Date: Monday, November 9, 2015
Session Type: ACR Poster Session B
Session Time: 9:00AM-11:00AM
Background/Purpose: Psoriatic arthritis (PsA) is present in about 30% of cutaneous psoriasis (PsO) patients. Both PsO and PsA are frequently associated to comorbidities that have important implications in the global approach of the psoriatic disease. In PsO, metabolic syndrome (MetS) is associated with disease severity and in PsA the relationship with MetS is likely linked to the underlying chronic inflammatory process. Although MetS is common in PsA, there are no data regarding its prevalence and association with disease activity in brazilian patients. Therefore our objectives were to evaluate the prevalence of MetS, associated comorbidities and correlate findings with some parameters of disease activity in a cohort of Brazilian patients with PsA from a single tertiary center.
Methods: One hundred and one PsA patients regularly followed-up at our outpatient rheumatology clinic during the period of October 2013 to April 2014 were evaluated. All patients were assessed for obesity by measurement of body mass index, functional impairment by HAQ, physical activity practice and the presence of comorbidities including arterial hypertension, diabetes, dyslipidemia, MetS and non-alcoholic fatty liver disease ( NAFLD) by abdominal ultrasound. The NCEP-ACT III criteria were used to identify subjects with MetS while DAS 28, BASDAI and ASDAS to evaluate PsA disease activity. Student’s t-test, Chi-square and Fisher’s exact tests were performed for statistical analyses and P values ≤ 0.05 were considered significant.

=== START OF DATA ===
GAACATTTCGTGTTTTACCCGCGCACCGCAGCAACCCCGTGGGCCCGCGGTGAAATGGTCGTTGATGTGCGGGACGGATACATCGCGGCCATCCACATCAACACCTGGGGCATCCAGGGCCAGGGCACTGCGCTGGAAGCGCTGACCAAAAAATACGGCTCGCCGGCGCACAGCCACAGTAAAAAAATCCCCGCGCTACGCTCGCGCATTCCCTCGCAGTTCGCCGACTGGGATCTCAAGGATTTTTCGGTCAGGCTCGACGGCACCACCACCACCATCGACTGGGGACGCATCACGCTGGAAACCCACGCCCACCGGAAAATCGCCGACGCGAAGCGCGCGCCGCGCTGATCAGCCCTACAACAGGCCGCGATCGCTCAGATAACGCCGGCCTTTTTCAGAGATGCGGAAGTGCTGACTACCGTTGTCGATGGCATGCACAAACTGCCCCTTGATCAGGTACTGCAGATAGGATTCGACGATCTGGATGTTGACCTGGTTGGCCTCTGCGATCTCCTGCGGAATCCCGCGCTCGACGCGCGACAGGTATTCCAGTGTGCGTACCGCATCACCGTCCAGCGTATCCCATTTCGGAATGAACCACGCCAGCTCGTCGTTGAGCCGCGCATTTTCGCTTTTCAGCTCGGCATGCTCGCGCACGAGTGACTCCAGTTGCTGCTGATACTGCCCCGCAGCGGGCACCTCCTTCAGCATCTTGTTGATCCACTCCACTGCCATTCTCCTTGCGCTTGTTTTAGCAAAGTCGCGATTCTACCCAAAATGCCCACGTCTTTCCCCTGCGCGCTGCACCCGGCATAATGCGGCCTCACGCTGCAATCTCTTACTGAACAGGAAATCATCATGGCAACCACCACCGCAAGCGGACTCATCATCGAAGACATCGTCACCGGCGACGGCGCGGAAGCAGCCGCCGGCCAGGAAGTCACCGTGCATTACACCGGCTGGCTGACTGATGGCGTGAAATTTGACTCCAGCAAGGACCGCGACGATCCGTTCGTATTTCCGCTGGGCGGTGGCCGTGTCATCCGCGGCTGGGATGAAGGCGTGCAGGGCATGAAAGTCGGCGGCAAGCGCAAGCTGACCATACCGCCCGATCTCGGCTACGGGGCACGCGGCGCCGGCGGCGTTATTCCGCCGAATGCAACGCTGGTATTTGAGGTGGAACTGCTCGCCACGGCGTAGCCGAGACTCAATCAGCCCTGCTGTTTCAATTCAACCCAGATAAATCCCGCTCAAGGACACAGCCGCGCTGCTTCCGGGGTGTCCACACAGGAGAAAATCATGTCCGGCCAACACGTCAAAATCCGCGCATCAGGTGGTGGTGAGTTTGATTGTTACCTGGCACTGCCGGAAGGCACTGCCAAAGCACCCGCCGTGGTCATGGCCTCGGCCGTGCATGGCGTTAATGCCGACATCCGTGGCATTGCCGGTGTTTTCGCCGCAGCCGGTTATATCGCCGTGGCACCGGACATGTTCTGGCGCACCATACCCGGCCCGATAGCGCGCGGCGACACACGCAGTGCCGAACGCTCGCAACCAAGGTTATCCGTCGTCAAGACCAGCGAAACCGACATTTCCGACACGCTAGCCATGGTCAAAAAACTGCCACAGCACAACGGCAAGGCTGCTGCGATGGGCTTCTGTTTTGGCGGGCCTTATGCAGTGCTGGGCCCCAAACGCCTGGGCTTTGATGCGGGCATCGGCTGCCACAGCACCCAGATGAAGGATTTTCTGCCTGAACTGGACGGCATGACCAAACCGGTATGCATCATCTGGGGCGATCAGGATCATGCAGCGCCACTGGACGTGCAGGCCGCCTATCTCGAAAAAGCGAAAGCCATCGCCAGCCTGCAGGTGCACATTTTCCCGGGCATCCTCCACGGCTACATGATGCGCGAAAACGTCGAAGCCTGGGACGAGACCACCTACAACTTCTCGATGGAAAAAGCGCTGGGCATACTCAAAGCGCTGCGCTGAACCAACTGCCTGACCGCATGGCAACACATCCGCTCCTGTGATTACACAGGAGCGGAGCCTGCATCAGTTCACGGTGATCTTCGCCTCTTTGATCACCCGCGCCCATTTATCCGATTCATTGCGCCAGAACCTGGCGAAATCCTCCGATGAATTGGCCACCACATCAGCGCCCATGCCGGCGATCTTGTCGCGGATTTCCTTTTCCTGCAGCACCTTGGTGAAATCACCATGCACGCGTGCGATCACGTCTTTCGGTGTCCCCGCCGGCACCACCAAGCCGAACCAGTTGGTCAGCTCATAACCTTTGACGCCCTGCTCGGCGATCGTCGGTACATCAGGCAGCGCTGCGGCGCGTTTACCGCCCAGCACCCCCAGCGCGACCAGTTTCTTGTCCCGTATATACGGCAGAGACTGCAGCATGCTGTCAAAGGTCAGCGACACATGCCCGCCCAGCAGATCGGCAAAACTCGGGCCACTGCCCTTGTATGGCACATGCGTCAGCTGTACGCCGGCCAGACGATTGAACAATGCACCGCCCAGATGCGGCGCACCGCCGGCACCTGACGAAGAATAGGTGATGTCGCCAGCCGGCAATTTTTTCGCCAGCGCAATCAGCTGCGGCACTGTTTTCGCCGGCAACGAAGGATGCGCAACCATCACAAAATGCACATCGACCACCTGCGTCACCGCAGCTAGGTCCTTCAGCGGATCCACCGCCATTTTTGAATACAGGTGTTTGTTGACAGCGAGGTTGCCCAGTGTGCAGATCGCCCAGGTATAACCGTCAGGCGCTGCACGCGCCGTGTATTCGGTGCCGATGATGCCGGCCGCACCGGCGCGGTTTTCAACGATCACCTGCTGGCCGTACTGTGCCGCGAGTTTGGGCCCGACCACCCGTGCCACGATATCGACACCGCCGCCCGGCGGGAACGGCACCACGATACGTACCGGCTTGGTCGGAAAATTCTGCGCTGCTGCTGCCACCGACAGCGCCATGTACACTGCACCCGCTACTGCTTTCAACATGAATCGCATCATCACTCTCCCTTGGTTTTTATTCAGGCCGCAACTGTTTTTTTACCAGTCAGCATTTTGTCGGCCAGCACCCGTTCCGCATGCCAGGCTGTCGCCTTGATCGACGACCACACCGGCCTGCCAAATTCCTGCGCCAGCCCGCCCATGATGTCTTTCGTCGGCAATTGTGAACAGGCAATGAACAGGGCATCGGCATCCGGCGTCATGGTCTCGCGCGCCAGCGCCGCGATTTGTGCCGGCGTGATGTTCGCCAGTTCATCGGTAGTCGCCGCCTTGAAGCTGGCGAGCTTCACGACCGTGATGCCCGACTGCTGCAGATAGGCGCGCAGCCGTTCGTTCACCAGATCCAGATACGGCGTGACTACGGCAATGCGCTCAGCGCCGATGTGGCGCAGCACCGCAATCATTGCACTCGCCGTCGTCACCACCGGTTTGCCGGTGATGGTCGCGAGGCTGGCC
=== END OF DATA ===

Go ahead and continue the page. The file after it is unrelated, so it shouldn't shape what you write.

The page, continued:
Results: Gender proportion was similar with 49 males (48.5%) and 52 females (51.5%), mean age = 54.8+-13yrs (range 26-85yrs) and mean disease duration = 14.4+-8.1yrs (range 04-44yrs). Only 25% PsA patients had normal weight and 75% were overweight. The majority were sedentary (74%), in one third of them (28%) due to joint pain though not associated to worse HAQ score (p=0.7). Half patients (50/101=49.5%) had MetS, with comparable frequencies in both genders and regardless of types of cutaneous PsO involvement. Overall prevalence of arterial hypertension was 49%, dyslipidemia 58%, diabetes 22%, obesity 31% and NAFLD 62%, significantly higher in patients with MetS in comparison to those without MetS (76%vs.23%; 68%vs.27%; 40%vs.4%; 52%vs.9%; 83%vs.22% respectively) (p=0.001). Interestingly, the prevalence of MetS was lower in axial PsA subjects compared to those without axial manifestation (28%vs.49%, p=0.03), and no difference was observed among other PsA subtypes (p>0.05). Further analysis of patients with vs. without MetS revealed that those with MetS used less non-steroidal anti-inflammatory drugs (NSAIDs) (52%vs.74%, p= 0.019), less leflunomide (6%vs.20%, p=0.041) and had higher DAS 28 scores (3.1vs.2.8, p=0.025). Mean HAQ scores were for patients with and without MetS [(0.8 (0.5-2.3) vs. 1(0-3)p=0.4]
Conclusion: The considerable prevalence of MetS in patients with PsA associated to peripheral joint disease activity strengthens a common inflammatory pathway for both conditions. Early disease management including specific therapy allied to lifestyle changes and weight loss, not only to reduce comorbidities, but also to improve disease control, is mandatory.
To cite this abstract in AMA style:De Gaspari C, Moraes JCB, Sampaio-Barros PD, Gonçalves CR, Saad CGS, Goldenstein-Schainberg C. Metabolic Syndrome in Patients with Psoriatic Arthritis Is Associated to Peripheral Disease Activity [abstract]. Arthritis Rheumatol. 2015; 67 (suppl 10). https://acrabstracts.org/abstract/metabolic-syndrome-in-patients-with-psoriatic-arthritis-is-associated-to-peripheral-disease-activity/. Accessed June 1, 2020.
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